3. Top level commitment: A culture of responsibility from the board level down should be developed. This will alter according to the size of the relevant body, but senior managers will be tasked with the assessment of risk and ongoing communication of the preventative procedures to employees and agents.
  4. Due diligence: A review of existing due diligence policies, and contracts with suppliers going forward, is the starting point. Due diligence measures must be proportionate however, so if a particular situation is assessed to be low-risk, this would justify there being no due diligence procedure in place.
  5. Communication: Proportionate prevention procedures should become engrained into the relevant body’s day-to-day business. A relevant body should seek to effectively communicate a zero-tolerance policy for the facilitation of criminal tax evasion through measures led by senior managers which filter down through all levels. It is important that all those providing services on behalf of the relevant body are fully aware of the procedures and understand how to carry them out.
  6. Training: Based on the level of risk that is identified, employees and agents should be provided with proportionate prevention training. This can range from an internal session that forms part of more general financial crime prevention training, to external tax-evasion specific training. Importantly, training must be practical, relevant to the services provided, and effective.

Taking the above principles into consideration, it is essential that a risk assessment is carried out thoroughly before implementing procedures that can be onerous and costly.

For SMEs in particular, it may be that an assessment reveals a very low risk of facilitating tax evasion, and overhauling existing financial crime prevention procedures may not even be necessary.

As with all new offences, the published guidance is largely theoretical at this stage. For further information or guidance on this area, please call Mackrell Turner Garrett on 00 44 (0) 20 7240 0521 or visit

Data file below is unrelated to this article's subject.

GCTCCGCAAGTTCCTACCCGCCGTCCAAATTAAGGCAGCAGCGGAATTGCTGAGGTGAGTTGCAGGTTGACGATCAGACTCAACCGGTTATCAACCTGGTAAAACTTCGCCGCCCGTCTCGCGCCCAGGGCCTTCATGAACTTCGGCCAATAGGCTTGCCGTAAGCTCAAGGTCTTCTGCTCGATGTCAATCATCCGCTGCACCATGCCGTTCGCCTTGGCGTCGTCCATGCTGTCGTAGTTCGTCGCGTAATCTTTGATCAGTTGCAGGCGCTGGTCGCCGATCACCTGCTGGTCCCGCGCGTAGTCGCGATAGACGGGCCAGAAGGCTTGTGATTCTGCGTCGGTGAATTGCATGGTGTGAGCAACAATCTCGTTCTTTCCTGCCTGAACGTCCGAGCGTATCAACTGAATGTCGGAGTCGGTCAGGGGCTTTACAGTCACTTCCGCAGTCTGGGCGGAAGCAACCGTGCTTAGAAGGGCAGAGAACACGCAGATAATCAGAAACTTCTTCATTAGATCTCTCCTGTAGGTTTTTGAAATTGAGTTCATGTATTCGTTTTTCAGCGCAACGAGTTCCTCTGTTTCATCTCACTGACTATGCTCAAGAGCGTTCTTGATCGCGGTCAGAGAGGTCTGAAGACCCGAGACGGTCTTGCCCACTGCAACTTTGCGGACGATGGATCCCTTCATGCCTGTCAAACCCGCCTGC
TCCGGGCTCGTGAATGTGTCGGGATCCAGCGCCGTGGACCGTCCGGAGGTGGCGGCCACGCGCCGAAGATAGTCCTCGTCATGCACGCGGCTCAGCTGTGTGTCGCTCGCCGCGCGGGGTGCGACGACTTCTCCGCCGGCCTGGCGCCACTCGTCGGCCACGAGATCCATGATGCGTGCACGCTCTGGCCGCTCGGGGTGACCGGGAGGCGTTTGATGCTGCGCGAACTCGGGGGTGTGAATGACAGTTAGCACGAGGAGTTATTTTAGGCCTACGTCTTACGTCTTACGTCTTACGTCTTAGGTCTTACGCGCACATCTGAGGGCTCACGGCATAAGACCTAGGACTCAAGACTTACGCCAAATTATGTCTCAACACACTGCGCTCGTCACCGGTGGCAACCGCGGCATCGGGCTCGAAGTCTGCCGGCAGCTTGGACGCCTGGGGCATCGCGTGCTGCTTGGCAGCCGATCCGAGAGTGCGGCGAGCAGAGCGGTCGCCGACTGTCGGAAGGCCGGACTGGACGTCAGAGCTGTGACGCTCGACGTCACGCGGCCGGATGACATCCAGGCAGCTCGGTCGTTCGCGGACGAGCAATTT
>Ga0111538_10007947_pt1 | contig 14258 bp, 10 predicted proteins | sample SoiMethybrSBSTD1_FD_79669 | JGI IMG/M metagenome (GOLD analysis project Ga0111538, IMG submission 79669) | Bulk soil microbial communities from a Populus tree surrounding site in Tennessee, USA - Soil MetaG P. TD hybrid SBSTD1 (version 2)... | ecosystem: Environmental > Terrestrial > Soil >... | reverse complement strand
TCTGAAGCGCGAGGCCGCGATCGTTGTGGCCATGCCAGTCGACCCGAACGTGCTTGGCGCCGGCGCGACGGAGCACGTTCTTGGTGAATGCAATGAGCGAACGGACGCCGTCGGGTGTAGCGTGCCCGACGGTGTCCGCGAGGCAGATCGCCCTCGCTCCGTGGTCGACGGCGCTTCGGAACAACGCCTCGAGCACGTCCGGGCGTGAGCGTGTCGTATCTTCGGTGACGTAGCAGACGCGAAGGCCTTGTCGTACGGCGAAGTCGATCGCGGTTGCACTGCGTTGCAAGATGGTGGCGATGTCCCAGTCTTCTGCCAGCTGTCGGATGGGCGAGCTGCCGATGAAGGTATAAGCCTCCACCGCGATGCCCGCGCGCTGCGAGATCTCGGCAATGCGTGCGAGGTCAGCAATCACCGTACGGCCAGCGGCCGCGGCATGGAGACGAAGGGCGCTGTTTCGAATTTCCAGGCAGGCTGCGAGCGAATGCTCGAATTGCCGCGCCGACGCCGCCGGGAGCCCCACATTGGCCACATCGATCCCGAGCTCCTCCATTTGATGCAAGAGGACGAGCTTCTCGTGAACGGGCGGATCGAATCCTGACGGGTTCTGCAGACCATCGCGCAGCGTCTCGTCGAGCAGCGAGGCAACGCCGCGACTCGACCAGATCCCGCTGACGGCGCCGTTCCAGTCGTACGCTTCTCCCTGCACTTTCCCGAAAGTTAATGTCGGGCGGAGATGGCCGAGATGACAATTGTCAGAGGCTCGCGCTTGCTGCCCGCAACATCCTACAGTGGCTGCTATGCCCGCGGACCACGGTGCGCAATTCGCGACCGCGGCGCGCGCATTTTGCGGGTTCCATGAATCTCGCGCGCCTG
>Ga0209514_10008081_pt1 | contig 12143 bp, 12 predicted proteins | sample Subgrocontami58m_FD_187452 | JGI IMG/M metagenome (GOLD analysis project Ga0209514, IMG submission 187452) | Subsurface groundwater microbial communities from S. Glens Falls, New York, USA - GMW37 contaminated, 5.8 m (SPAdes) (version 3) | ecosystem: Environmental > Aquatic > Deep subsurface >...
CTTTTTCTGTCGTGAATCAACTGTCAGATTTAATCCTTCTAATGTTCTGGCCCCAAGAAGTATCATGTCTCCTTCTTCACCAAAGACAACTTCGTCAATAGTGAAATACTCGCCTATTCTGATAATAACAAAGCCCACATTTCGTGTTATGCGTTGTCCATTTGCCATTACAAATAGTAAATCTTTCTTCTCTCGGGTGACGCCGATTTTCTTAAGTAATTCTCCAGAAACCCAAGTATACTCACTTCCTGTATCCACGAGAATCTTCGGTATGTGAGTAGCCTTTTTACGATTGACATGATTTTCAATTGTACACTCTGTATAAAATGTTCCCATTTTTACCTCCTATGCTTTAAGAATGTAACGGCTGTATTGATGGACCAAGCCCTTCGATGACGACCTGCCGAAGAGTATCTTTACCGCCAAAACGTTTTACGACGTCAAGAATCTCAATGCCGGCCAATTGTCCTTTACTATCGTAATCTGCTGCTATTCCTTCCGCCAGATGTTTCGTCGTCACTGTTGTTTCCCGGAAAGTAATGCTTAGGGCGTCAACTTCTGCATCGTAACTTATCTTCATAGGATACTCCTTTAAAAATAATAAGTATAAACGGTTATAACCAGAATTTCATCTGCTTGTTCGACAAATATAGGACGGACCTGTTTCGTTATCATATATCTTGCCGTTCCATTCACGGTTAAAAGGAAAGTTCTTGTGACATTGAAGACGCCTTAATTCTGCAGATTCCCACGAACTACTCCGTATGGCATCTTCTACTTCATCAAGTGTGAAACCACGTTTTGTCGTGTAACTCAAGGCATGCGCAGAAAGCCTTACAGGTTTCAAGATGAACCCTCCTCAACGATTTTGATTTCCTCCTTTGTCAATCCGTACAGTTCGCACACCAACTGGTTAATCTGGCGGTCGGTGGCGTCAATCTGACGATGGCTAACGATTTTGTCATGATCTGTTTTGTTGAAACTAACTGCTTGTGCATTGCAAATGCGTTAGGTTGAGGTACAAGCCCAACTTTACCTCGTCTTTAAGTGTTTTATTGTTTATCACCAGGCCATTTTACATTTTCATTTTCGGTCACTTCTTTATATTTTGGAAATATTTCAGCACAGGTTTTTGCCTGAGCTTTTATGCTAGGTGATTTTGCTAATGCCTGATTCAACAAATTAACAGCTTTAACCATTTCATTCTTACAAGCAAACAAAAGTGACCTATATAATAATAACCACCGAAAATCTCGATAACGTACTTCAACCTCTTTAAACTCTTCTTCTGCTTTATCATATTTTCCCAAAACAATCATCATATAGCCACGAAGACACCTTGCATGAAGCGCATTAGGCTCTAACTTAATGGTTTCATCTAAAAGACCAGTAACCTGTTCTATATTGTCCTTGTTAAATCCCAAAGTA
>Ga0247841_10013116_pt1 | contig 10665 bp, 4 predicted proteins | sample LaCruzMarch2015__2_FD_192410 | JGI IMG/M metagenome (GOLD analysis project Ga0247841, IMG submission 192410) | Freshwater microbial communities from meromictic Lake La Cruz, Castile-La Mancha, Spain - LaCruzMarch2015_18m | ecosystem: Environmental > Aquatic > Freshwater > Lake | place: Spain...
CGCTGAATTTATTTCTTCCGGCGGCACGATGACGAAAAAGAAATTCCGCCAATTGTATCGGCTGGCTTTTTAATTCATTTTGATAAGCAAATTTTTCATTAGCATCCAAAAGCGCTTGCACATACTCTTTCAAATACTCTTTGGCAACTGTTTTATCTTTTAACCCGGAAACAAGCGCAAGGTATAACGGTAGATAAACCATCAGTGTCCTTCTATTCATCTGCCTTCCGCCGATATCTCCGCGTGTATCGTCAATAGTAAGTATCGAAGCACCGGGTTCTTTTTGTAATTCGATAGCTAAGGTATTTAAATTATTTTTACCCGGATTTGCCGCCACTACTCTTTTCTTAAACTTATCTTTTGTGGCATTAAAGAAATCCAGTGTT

By Maya Paunrana

Solicitor at Mackrell Turner Garrett

About Maya Paunrana

Maya Paunrana joined Mackrell Turner Garrett’s London office in 2012 where she completed her training and qualified as a solicitor in the Criminal and Regulatory Group.

During her time as a trainee at Mackrell Turner Garrett, Maya gained significant experience in the Criminal Department, working on matters involving complex and serious fraud, money laundering, tax evasion and Financial Services and Markets Act (FSMA) offences . She developed a particular interest in boiler room fraud after assisting with the highest profile and largest ever boiler room case to be brought by the Serious Fraud Office in the UK.

Maya also gained experience as a trainee in other areas including general commercial litigation, corporate and commercial, employment and family.

She read Law at King’s College, London, before completing the Legal Practice Course at BPP Holborn. Maya is a member of the Young Fraud Lawyers Association, the London Fraud Forum, the Mackrell White Collar Practice Group, the Society of Asian Lawyers and the Law Society.

About Mackrell Turner Garrett

Mackrell Turner Garrett is a full service law firm with offices in Central London and Surrey. The firm was founded by John Mackrell in the City of London in 1845 and maintains its strong commercial background.

Today, with partners employing over 60 staff, we provide an extensive range of legal advice and services for individuals, partnerships and companies, both in the UK and through its International network, Mackrell International –

To find out more about Mackrell Turner Garrett, please visit